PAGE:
And lets say that all of these people have cases on CaseNet.. Does that negate their rights as citizens? What are you saying? If they had no cases on CaseNet, that is proof that their motives are pure? If they do, then they must have something against the Police? Is that you "measuring stick" for evaluating their motives?

I am happy that Matt is doing what he is doing. It is making a difference, and it will continue to make a difference. In general, people tend to act better when they know they are on camera...

(Report Comment)
Matthew Akins October 7, 2011 | 3:46 p.m.

@Salley: You said "We ALL make mistakes" which is a %100 true, but there is a difference between a mistake that has little to no impact on anyone else and mistakes made in the line of duty in that have the potential to have a great detriment on people's lives and because of Qualified Immunity rarely result in consequences that deter the mistakes from happening in the future.

If following the police and video taping them is harassment, don't you think NBC, CBS, ABC, FOX, and any other media outlet that has ever done a video story on police would have heard about it?

"Part of being an adult is being able to man up to your mistakes and accept fault for your wrong doings."

Well put! Can I use that quote in a future video clip CFJ does. I believe their are some officers that really need to hear that.

And if you think I would operate a motor vehicle under the influence of an intoxicant and go video tape police, you must think I am either stupid or crazy. lol, but to answer that question, operating a motor vehicle under the influence of an intoxicant is a pretty big no no.

And to answer your other question:
If a person doesn't want an interaction with the police filmed, we don't film it. We only help people who want to be helped.

(Report Comment)
Matthew Akins October 7, 2011 | 3:55 p.m.

BTW Thanks to everybody who has a good understanding of CFJ and have been defending us on these Boards.
Ricky Gurley, Paul Allaire, Parker Solomon, Evan Savage, Delcia Crockett, John Schultz, and Jeremy Calton.

(Report Comment)
Sally Willis October 7, 2011 | 3:58 p.m.

so do you intend to follow Dr.'s nurses politions government officials food manufactures? All of the for mentioned may have major impacts on societies lives? No lets call this what it is you feel victimized and this is your retaliation. So if your mother, sister, girlfriend was attacked (god forbid) would you video tape the police trying to help them? Do you run out to the call of rape and assault calls or just ones you think might stress the officers?

Oh and Paul, Mr. Type A ;) Have a great weekend

(Report Comment)
Ricky Gurley October 7, 2011 | 4:10 p.m.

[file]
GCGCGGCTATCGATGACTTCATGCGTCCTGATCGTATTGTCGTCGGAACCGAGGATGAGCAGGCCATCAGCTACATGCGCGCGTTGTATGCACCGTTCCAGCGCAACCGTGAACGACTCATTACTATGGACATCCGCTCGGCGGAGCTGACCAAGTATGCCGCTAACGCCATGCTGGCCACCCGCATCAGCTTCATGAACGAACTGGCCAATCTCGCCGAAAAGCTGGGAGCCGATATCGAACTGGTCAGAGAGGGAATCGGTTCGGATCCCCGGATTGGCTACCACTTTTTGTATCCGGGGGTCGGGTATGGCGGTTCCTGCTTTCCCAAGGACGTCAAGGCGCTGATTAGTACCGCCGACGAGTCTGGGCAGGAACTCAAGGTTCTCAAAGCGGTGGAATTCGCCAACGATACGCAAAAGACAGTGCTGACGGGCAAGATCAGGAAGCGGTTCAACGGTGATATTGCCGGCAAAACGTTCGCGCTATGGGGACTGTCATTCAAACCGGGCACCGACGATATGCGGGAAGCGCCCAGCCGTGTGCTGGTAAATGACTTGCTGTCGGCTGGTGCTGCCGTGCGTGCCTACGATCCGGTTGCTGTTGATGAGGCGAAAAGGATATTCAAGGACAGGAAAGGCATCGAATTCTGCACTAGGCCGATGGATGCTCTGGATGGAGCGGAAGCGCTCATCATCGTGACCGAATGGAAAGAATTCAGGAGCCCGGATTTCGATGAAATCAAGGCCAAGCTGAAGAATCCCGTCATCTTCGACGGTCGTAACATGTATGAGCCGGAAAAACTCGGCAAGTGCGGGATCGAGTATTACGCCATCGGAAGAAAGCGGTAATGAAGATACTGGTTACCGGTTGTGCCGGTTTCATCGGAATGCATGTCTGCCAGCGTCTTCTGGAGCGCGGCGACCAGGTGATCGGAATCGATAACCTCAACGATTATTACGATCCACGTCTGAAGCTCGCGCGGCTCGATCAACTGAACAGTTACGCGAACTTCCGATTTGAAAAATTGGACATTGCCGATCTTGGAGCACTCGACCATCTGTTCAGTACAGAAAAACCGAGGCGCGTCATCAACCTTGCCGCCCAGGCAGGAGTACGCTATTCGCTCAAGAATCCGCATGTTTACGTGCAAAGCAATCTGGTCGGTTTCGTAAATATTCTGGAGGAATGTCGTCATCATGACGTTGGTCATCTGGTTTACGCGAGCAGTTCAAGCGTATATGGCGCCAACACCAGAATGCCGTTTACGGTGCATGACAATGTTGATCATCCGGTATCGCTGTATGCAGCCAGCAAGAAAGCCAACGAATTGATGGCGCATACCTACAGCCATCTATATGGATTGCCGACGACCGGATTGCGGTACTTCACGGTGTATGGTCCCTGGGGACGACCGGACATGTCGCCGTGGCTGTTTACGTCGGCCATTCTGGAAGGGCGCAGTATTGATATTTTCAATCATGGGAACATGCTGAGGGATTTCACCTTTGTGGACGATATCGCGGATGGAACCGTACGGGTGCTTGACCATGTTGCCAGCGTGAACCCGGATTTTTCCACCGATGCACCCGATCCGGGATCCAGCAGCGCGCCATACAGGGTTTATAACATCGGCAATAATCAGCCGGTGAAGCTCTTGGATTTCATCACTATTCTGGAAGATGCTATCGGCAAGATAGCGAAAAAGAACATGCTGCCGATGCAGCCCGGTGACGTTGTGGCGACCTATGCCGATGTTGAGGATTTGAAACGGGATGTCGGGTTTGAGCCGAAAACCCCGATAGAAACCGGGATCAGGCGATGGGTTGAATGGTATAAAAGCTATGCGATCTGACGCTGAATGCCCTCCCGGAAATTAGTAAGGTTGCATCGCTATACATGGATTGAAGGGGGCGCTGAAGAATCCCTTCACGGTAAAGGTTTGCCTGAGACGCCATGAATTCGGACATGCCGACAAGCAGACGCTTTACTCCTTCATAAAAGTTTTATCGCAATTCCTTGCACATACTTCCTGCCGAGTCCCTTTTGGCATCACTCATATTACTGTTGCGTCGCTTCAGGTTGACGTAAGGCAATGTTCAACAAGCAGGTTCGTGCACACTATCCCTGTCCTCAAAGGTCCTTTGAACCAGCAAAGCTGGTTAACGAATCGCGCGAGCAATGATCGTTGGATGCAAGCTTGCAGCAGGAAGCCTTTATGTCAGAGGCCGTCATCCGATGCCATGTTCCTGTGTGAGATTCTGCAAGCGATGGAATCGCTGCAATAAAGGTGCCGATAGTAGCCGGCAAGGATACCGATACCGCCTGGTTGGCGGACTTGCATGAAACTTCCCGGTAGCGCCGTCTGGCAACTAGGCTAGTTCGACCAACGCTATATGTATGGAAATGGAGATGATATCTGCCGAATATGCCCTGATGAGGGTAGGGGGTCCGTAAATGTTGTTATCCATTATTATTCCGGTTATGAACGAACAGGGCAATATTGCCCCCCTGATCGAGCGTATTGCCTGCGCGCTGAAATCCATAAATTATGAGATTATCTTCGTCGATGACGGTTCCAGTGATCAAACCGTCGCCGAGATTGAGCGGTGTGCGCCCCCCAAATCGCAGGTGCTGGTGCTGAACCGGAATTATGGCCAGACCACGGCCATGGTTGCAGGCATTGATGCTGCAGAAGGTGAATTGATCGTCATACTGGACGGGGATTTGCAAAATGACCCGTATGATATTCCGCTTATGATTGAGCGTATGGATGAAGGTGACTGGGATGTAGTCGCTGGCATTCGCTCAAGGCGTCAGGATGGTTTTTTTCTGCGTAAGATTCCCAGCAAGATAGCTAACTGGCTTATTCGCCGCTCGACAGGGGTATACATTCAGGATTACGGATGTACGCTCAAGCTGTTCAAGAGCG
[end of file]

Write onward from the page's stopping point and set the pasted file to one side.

Sally,

I can tell you this.. I have no problem at all with being followed around all day long by someone with a camera, as long as it is when I am in a public place. My right to privacy starts when I enter my home and close my curtains. Other than that, I could care less. Because I am not doing anything in the public view that is illegal or that I would be ashamed of.

Now, as a licensed Private Investigator that has a pretty good grasp of what the term "reasonable expectation of privacy" means, I think I can defend Matt's RIGHT to do what he is doing..

Lest we not forget, that if you are going to accuse Matt of harassment for doing what he is doing, then you have to accuse the Police of harassment for monitoring the safety cameras in downtown Columbia where citizens walk and conduct business every day. Can't have it both ways. Which would you like? Is Matt harassing the Police and the Police harassing us, or are the Police not harassing us by watching our movements on these safety cameras and thus Matt is not harassing them? Or... Would you like to have your cake and eat it too?

(Report Comment)
Matthew Akins October 7, 2011 | 4:13 p.m.

No, we don't we the resources for any of those other professions. We picked something we believed to be plausible.

And we primarily respond to calls from citizens who want us to video tape a stop or other interaction with CPD as an added level of documentation.

There is nothing retaliatory about how we operate. And I guess I will just keep repeating myself because some people are either not reading or are disregarding my earlier comments.

"And if CPD wanted us to profile a good officer in the line of duty, we would be happy to accommodate that."

Also, I don't get this sentence: "Do you run out to the call of rape and assault calls or just ones you think might stress the officers?"

Are you saying that rape and assault calls don't stress out officers? Those sound like pretty stressful calls to me.